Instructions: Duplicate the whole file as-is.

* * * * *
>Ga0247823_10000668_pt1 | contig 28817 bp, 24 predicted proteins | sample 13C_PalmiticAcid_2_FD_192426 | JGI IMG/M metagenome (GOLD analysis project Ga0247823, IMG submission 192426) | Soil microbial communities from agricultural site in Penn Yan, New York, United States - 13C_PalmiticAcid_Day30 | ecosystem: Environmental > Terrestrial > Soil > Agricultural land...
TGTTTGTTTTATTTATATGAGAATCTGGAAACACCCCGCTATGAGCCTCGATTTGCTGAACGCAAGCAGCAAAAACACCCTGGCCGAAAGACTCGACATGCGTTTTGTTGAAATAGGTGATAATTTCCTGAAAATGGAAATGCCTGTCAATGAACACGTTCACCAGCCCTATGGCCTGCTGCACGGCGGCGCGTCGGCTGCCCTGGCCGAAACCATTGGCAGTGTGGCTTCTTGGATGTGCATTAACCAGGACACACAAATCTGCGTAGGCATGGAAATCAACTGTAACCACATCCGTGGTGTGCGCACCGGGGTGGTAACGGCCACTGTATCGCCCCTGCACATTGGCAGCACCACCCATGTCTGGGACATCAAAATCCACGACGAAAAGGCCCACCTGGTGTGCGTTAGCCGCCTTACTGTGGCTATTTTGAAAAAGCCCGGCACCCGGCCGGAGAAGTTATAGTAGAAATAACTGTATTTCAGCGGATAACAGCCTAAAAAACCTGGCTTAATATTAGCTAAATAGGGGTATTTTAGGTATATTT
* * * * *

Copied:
>Ga0247823_10000668_pt1 | contig 28817 bp, 24 predicted proteins | sample 13C_PalmiticAcid_2_FD_192426 | JGI IMG/M metagenome (GOLD analysis project Ga0247823, IMG submission 192426) | Soil microbial communities from agricultural site in Penn Yan, New York, United States - 13C_PalmiticAcid_Day30 | ecosystem: Environmental > Terrestrial > Soil > Agricultural land...
TGTTTGTTTTATTTATATGAGAATCTGGAAACACCCCGCTATGAGCCTCGATTTGCTGAACGCAAGCAGCAAAAACACCCTGGCCGAAAGACTCGACATGCGTTTTGTTGAAATAGGTGATAATTTCCTGAAAATGGAAATGCCTGTCAATGAACACGTTCACCAGCCCTATGGCCTGCTGCACGGCGGCGCGTCGGCTGCCCTGGCCGAAACCATTGGCAGTGTGGCTTCTTGGATGTGCATTAACCAGGACACACAAATCTGCGTAGGCATGGAAATCAACTGTAACCACATCCGTGGTGTGCGCACCGGGGTGGTAACGGCCACTGTATCGCCCCTGCACATTGGCAGCACCACCCATGTCTGGGACATCAAAATCCACGACGAAAAGGCCCACCTGGTGTGCGTTAGCCGCCTTACTGTGGCTATTTTGAAAAAGCCCGGCACCCGGCCGGAGAAGTTATAGTAGAAATAACTGTATTTCAGCGGATAACAGCCTAAAAAACCTGGCTTAATATTAGCTAAATAGGGGTATTTTAGGTATATTT